Strong pick

Kansas University’s new athletic director seems to have many of the qualities Kansans value.

January 4, 2011


It’s hard not to think about how certain things run in cycles when considering the hiring of Kansas native Sheahon Zenger as Kansas University’s new athletic director.

Bob Frederick stepped down as KU’s athletic director in 2001 citing concerns about the changing face of college athletics and the added financial pressures associated with those changes. Frederick was replaced by Al Bohl, whose flashy salesmanship was a stark contrast to Frederick’s quiet, thoughtful style. After less than two years, the university asked Bohl to leave and replaced him with Lew Perkins, a man with an even bigger reputation than Bohl for raising the financial stature of college athletic programs. Unfortunately, his focus on raising money offended some of the Jayhawk faithful and may have sent a message to members of his staff who now stand accused of pocketing proceeds from Jayhawk ticket sales.

Now, with the hiring of Zenger, KU leaders seem to be making an intentional return to the Frederick model.

Frederick was a former KU basketball player who earned three degrees from KU, including a doctorate in educational administration. Zenger, a Kansas native, has two degrees from Kansas State University, but also earned a doctorate from KU in educational policy and leadership. Frederick loved KU athletics, but he also placed a high value on education.

People who know Zenger say he also fits that mold. At a time when KU and other universities across the nation are struggling to find the proper balance between athletics and academics, Zenger seems like a good fit for Kansas.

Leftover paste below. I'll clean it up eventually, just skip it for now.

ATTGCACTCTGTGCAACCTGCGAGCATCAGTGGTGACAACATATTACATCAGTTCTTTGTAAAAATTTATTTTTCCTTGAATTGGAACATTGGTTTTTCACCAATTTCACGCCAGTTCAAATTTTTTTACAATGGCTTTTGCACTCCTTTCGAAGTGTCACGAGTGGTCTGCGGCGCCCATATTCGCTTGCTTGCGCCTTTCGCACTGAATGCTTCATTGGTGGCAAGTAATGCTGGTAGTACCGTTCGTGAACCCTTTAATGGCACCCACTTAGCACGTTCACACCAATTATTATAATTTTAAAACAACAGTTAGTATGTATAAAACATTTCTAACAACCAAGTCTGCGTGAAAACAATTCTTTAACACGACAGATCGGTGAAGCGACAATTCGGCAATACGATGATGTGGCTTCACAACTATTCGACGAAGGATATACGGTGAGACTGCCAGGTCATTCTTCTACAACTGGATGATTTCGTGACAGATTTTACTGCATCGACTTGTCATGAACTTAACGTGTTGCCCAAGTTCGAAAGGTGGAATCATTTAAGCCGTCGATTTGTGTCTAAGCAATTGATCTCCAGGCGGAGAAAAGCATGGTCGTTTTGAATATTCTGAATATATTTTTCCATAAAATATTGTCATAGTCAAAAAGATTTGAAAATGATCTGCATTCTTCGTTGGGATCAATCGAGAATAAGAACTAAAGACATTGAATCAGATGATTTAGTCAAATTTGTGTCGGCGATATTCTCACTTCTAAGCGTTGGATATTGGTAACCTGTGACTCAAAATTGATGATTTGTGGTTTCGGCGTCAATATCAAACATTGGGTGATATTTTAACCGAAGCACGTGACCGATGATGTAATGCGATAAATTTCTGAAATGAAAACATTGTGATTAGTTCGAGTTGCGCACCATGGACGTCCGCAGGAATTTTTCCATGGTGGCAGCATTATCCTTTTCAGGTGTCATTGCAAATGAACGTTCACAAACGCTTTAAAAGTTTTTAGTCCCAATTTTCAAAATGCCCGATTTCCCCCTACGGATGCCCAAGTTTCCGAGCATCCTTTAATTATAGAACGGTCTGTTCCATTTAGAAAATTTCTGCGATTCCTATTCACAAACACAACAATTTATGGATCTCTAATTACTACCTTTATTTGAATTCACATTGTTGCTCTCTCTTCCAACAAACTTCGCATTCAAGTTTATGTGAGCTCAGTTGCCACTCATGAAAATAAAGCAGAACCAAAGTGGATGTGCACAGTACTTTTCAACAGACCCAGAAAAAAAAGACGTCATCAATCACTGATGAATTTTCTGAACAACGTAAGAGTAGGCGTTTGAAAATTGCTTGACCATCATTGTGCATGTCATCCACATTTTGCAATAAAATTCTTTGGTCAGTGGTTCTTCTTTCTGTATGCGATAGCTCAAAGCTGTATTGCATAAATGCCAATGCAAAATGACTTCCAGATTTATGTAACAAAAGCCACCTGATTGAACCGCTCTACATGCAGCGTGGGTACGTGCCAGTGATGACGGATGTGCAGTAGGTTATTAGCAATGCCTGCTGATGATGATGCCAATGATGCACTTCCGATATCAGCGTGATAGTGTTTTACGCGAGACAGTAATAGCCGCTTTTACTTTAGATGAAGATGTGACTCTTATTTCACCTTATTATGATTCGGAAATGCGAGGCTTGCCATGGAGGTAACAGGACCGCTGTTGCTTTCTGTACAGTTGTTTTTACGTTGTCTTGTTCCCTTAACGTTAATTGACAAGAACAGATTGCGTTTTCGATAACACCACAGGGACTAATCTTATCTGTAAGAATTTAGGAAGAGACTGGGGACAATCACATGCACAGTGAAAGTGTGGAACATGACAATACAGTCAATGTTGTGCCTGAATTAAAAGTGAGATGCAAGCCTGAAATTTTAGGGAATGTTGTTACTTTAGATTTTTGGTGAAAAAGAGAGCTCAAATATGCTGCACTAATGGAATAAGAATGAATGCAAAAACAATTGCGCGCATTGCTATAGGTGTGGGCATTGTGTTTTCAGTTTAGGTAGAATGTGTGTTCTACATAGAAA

Comments from KU faculty member Jerry Bailey, who sat on Zenger’s dissertation committee, provide the perfect resume for many Kansas fans. “He is smart as hell. He is generous. He remembers his roots. He is respectful.” Former KU assistant basketball coach Tim Jankovich, who worked with Zenger at Illinois State University added to the recommendation. “He has no ego and has tremendous character.”

Those descriptions probably wouldn’t have been the first to pop into anyone’s mind with either Bohl or Perkins, but they certainly applied to Frederick. Many people defended Perkins by saying he was “doing the job he was hired to do,” which was to raise money and build facilities at KU. Zenger, of course, will have to continue that trend to pay off the facilities and contract buyouts of the Perkins era. It also remains to be seen whether he can wield the needed clout to handle continuing conference realignments and other issues in the highly competitive arena of college sports.

Especially now, KU needs an AD who is smart, thoughtful and professional, someone who can play with the big names in college athletics while guarding the integrity and academic mission of the university.

It sounds like Zenger could be that man. We welcome him and wish him much success as KU’s athletic director.


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